Jordanians enjoy digital Hajj

At the dawn of the first day of Eid Al-Adha — the third day of Hajj — hundreds of thousands of pilgrims walked together to Jamarat Al-Aqaba in Mina. (AN photo by Essam Al-Ghalib)
Updated 11 August 2019

Jordanians enjoy digital Hajj

  • ‘90 percent of all pilgrims today get a visa using the electronic path’

AMMAN: For three years, Dr. Emad Abu Safieh has been filling out online Hajj applications. Every year he fills out two: One for his father Ahmad and his mother Shukrieh, and another for his 71-year old uncle Yousef. 

Safieh, 44, a university professor and dean of the business department at the Arab Open University in Amman, told Arab News that he was happy to help with the posting of Hajj request for his older relatives.

“The site is easy to use; after filling out the details, including contacts and a secondary phone number, a confirmation message is sent to both the basic phone number and the alternative one. Hajj digitalization is happening now and it works well.”

Safieh’s hope to accompany his father did not materialize this year, as only his uncle’s application was accepted. “But at least my dad will go as his companion, and he will also be accompanied by my mother,” Safieh said.

Hajj application digitalization covers both Saudi Arabia’s internal applications and the massive number of visa applications under the title “electronic visa path.” But while the electronic visa path is mostly connected to those wishing to travel by air, companies in countries like Jordan, where the majority of pilgrims prefer the land route, say that the digitization of the Hajj has helped them a lot.

Majdi Batoush, the lead technology officer at Jordan’s Islamic Waqf Department, told Arab News that the electronic path for the Hajj set up by the Saudi Ministry of Hajj has made life much easier for many. “In one site we have all the details and we no longer have to file through loads of paperwork as we used to do in the past.” 

Batoush says that nearly 90 percent of all pilgrims today get a visa using the electronic path created by the Saudi authorities. “Once online, the data can be shared to the benefit of all relevant bodies each as is necessary for their work,” he said.

In one site we have all the details and we no longer have to file through loads of paperwork as we used to do in the past.

Ali Daebess has been working at the Teeba Al-Bawadi Hajj and Umrah Tourist Co. for 19 years. Speaking to Arab News, Daebess explained that the digitalization of the Hajj has made life much easier also for tour companies. “We used to photograph and scan passports five or six times, and we had a ton of paperwork. Now everything is online and much easier.” 
Daebess concedes that most pilgrims are older and are not computer or internet literate. 

“They come to our office and we upload the information for them, we do it for free and it takes a few minutes to post.” The IT specialist, whose company’s Facebook page boasts over 27,000 followers, says that social media has been helpful. “We get a lot of feedback on social media mostly from relatives of pilgrims.”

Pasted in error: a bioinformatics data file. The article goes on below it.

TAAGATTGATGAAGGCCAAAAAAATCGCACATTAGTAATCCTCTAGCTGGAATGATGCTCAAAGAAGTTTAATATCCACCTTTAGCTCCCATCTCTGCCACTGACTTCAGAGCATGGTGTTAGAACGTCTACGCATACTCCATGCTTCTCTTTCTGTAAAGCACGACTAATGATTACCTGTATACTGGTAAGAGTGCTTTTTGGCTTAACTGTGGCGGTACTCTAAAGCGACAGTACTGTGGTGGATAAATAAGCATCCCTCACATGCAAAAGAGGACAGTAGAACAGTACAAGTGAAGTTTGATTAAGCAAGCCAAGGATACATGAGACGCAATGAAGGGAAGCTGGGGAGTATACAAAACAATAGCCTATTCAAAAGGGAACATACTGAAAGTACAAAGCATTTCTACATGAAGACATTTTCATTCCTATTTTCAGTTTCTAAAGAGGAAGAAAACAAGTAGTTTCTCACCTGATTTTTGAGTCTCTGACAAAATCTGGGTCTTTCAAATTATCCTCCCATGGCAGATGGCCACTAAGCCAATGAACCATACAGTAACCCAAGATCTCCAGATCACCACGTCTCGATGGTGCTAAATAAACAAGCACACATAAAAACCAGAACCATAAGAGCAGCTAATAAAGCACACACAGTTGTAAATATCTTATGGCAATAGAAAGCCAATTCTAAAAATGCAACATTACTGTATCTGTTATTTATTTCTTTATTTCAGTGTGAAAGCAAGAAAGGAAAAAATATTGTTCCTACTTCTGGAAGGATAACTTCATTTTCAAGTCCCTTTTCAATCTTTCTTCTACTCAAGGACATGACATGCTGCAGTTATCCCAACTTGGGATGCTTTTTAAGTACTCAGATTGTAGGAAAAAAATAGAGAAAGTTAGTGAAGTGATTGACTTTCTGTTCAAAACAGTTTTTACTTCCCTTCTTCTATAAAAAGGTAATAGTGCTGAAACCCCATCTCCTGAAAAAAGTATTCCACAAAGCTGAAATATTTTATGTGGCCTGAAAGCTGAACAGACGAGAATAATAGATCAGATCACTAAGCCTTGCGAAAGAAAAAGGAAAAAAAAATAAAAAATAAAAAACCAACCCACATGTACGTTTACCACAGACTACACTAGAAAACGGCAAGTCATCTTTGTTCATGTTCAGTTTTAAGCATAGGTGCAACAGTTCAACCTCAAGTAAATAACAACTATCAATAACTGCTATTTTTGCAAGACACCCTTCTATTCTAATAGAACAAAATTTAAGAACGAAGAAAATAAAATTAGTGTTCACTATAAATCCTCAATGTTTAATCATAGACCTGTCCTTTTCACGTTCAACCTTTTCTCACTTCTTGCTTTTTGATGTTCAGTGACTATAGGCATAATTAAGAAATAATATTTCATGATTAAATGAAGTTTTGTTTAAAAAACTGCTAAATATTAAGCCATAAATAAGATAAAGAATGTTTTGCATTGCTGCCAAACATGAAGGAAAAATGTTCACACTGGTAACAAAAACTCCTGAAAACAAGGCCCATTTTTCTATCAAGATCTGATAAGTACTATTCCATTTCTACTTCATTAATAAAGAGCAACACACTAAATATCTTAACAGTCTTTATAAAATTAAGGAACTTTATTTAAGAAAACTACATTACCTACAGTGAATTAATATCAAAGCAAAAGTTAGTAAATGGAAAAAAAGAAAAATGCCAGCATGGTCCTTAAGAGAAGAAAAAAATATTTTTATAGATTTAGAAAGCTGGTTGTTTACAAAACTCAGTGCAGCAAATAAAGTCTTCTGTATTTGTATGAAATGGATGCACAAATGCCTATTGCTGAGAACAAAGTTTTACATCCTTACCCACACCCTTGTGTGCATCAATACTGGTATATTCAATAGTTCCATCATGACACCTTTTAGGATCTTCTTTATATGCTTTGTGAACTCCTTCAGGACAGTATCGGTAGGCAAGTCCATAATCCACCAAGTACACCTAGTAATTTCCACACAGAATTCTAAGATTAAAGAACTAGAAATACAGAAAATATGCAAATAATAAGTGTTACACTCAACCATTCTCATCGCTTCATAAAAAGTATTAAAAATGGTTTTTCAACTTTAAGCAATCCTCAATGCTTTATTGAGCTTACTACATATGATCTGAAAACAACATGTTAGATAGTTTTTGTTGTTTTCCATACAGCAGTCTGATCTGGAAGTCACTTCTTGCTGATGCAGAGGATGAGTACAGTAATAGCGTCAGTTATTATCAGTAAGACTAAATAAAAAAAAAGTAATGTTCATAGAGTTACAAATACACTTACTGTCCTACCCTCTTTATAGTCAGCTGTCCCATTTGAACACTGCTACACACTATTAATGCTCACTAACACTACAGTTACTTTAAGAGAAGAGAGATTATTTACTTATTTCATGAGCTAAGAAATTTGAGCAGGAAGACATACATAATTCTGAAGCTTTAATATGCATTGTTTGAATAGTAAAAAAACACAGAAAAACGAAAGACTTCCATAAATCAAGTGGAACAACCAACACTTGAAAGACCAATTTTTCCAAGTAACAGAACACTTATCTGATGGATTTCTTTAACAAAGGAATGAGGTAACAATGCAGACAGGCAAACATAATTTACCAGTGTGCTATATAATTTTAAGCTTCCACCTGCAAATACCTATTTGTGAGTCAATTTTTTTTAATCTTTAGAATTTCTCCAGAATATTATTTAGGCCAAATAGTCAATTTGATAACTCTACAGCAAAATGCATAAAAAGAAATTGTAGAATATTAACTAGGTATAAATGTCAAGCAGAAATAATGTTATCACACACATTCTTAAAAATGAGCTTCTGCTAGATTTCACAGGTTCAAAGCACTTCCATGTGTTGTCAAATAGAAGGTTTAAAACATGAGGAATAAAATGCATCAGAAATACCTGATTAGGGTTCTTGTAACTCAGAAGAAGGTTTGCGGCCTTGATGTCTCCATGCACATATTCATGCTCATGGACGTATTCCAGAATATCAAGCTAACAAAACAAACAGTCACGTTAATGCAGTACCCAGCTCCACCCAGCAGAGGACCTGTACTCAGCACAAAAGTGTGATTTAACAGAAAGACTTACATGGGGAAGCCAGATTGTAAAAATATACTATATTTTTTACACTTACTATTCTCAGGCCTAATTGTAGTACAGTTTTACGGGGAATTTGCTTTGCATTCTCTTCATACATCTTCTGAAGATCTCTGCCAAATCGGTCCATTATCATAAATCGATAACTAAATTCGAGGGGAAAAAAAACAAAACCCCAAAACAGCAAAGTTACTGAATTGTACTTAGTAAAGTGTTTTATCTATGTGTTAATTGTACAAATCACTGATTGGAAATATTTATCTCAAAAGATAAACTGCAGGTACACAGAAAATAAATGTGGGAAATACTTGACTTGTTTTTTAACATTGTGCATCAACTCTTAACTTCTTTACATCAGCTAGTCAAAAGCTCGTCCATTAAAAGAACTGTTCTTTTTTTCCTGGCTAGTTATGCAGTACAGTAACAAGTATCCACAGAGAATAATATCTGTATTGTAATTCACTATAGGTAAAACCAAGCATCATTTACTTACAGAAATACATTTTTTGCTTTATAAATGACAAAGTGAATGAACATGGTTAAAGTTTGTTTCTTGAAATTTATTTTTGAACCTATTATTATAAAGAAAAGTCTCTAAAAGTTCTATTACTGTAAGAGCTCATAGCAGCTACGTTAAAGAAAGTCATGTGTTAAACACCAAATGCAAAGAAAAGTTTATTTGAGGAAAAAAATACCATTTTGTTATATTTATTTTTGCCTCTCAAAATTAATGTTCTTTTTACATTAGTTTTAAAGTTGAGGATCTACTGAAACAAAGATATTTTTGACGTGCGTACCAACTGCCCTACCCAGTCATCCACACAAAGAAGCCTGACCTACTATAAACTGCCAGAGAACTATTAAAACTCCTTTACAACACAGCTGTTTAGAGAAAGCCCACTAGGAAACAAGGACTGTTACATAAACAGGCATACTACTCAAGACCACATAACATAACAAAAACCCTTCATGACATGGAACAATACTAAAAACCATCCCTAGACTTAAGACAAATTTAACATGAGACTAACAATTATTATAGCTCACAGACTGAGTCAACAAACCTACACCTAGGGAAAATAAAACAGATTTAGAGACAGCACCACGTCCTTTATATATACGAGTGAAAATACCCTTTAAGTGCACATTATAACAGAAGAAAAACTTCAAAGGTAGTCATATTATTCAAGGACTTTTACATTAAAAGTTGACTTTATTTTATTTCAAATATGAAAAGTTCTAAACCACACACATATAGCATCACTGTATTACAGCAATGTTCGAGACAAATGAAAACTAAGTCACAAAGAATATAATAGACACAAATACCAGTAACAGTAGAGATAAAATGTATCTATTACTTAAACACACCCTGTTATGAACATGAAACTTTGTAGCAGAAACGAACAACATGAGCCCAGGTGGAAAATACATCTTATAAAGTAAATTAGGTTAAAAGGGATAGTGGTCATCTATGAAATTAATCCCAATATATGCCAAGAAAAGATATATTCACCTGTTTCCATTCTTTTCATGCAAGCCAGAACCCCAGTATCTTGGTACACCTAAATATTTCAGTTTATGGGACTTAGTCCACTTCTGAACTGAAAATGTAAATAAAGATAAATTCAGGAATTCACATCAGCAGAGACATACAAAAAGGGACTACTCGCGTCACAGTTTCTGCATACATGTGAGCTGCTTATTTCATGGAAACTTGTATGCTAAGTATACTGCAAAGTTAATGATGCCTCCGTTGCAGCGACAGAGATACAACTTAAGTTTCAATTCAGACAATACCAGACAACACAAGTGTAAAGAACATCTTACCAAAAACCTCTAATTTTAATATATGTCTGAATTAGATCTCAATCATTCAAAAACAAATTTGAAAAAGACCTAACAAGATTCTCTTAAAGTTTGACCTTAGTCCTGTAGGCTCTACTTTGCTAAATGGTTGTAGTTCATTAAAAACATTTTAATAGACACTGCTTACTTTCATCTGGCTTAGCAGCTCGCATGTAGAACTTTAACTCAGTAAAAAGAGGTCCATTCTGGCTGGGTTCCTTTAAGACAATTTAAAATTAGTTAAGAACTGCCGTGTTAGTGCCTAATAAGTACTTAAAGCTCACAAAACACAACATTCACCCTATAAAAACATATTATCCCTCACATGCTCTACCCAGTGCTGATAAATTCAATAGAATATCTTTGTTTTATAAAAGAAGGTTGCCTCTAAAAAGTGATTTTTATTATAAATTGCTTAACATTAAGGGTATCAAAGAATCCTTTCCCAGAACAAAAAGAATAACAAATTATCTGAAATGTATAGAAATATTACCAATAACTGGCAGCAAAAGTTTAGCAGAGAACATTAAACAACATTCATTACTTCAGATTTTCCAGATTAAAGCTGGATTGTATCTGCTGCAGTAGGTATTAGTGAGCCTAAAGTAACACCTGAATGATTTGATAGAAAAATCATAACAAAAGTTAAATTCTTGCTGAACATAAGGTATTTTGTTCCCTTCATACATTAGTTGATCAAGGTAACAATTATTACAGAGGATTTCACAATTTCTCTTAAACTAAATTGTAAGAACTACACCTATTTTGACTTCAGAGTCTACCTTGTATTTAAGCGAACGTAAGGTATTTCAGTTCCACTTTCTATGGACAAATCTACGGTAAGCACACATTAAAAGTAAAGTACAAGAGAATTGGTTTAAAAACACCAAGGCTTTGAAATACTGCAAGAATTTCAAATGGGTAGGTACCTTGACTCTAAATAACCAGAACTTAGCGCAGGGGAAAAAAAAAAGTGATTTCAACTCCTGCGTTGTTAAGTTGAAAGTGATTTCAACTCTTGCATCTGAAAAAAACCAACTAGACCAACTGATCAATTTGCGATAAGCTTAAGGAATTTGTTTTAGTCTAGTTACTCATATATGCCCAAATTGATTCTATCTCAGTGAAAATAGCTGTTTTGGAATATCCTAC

Although the digital process appears smooth these days, Hajj companies and government officials admit that things were not easy at first. “It was hard at first to adjust and the site was difficult to navigate,” Majdi told Arab News, “but now things are much easier and we are able to process many more applications in a shorter period of time.”


Protesters regain control of third bridge in Baghdad

Updated 17 November 2019

Protesters regain control of third bridge in Baghdad

  • Security forces used tear gas and stun bombs to prevent protesters from getting right across Ahrar Bridge in central Baghdad
  • More than 300 people have been killed since the start of mass unrest in Baghdad

BAGHDAD: Iraqi protesters regained control of a third bridge leading to Baghdad’s Green Zone on Sunday, taking further ground in the biggest wave of anti-government demonstrations in decades.
Security forces used tear gas and stun bombs to prevent protesters from getting right across Ahrar Bridge in central Baghdad, part of a weeks-long attempt to disrupt traffic and reach the Green Zone housing government ministry and embassies.
Protesters made a barricade of old cabinets, trash cans and metal sheeting on the bridge while security forces took positions behind blast walls installed to prevent protesters from crossing to the other side. Protesters who choked on the tear gas were evacuated by tuk-tuk, a Reuters cameraman said.
On Saturday, Iraqi demonstrators reoccupied part of adjacent Sinak Bridge and a nearby tall building in Baghdad that security forces had pushed them away from a week before. They have held a third bridge, Jamhuriya, since October 25.
More than 300 people have been killed since the start of mass unrest in Baghdad and southern Iraq in early October, the largest demonstrations since the fall of Saddam Hussein in 2003.
Protesters are demanding the overthrow of a political class seen as corrupt and beholden to foreign interests.
In Basra in the south, dozens of protesters burned tires and briefly blocked some roads on Sunday, before police managed to restore control and reopen them, police said.
The unrest has shattered the relative calm that followed the defeat of Islamic State in 2017.